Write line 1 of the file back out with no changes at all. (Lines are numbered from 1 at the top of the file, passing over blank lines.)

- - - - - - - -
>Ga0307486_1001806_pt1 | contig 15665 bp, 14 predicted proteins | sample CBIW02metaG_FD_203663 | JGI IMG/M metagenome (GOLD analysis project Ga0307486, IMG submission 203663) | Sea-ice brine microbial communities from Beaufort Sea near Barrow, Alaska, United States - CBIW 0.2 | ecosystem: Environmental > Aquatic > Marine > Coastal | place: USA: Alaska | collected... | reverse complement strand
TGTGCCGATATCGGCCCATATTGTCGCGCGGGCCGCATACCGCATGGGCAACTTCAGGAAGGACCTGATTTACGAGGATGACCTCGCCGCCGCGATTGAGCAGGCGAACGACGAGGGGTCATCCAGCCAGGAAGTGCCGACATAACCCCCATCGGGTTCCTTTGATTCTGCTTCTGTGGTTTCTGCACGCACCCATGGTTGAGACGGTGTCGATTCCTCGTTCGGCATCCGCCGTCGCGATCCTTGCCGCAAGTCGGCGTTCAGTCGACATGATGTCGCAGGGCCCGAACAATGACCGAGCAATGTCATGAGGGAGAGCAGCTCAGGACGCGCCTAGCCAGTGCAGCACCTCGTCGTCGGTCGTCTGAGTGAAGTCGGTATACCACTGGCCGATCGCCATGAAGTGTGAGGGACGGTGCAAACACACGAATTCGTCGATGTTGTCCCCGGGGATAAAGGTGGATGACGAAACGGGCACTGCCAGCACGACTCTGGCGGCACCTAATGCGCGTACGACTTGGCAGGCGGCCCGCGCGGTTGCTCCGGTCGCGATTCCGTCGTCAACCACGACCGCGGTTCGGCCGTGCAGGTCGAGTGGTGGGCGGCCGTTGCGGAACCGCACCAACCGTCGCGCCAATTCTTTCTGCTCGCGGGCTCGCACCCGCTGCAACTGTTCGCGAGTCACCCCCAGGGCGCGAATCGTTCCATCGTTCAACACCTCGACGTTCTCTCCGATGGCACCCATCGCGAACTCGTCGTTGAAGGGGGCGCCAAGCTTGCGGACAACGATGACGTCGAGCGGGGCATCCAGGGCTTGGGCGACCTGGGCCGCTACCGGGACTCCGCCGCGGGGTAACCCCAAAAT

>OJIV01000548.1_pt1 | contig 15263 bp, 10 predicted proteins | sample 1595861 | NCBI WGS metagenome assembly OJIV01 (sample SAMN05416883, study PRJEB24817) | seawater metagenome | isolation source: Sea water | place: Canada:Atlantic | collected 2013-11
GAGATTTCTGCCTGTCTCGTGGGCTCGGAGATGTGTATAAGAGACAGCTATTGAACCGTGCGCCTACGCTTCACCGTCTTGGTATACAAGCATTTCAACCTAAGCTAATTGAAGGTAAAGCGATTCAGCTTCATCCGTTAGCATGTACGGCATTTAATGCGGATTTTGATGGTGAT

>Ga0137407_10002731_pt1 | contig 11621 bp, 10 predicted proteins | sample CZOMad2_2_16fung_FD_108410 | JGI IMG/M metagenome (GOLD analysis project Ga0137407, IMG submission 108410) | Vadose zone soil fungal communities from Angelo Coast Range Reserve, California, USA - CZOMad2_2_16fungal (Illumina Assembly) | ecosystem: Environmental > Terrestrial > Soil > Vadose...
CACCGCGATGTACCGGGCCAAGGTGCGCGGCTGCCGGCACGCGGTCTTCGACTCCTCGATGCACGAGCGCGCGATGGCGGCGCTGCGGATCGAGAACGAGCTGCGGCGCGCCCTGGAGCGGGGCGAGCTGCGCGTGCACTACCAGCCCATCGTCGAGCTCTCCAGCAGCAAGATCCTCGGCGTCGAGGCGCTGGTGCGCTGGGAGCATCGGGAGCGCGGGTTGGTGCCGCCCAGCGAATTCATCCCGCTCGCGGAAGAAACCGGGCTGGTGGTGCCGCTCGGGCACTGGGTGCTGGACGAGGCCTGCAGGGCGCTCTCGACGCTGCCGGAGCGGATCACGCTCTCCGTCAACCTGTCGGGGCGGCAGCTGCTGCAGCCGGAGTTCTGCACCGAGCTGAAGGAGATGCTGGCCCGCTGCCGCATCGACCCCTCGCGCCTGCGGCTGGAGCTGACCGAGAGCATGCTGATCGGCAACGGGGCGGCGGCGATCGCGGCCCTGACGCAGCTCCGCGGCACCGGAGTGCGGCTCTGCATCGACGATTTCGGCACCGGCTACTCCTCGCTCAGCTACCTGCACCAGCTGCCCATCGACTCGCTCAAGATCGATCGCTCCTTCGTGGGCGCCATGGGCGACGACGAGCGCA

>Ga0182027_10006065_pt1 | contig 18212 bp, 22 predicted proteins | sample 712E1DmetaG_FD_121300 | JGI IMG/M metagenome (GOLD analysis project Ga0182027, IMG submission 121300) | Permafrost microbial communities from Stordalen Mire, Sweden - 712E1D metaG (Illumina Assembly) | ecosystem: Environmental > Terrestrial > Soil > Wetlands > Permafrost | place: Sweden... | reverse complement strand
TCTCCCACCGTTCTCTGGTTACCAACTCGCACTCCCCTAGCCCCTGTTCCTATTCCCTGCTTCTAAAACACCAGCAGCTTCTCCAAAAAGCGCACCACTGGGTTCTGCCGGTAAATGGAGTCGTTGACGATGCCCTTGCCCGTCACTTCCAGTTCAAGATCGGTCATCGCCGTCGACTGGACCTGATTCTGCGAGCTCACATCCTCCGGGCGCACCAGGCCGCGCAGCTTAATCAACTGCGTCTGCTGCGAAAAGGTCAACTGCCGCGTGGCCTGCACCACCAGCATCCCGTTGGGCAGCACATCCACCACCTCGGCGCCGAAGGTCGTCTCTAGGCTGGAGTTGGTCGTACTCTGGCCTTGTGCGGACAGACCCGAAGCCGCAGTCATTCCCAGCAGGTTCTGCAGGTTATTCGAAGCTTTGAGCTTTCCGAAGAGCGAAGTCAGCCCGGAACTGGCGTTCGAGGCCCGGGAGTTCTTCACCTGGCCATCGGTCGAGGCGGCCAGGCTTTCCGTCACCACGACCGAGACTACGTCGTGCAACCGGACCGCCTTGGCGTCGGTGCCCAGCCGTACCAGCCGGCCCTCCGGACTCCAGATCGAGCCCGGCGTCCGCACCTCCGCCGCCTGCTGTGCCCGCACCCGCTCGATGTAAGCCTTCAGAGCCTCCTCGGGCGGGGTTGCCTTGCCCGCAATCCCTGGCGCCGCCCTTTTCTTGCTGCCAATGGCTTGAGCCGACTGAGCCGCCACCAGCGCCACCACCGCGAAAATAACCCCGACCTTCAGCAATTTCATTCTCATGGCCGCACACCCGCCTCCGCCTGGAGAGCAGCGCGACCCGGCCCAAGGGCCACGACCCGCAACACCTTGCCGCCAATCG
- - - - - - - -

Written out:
>Ga0307486_1001806_pt1 | contig 15665 bp, 14 predicted proteins | sample CBIW02metaG_FD_203663 | JGI IMG/M metagenome (GOLD analysis project Ga0307486, IMG submission 203663) | Sea-ice brine microbial communities from Beaufort Sea near Barrow, Alaska, United States - CBIW 0.2 | ecosystem: Environmental > Aquatic > Marine > Coastal | place: USA: Alaska | collected... | reverse complement strand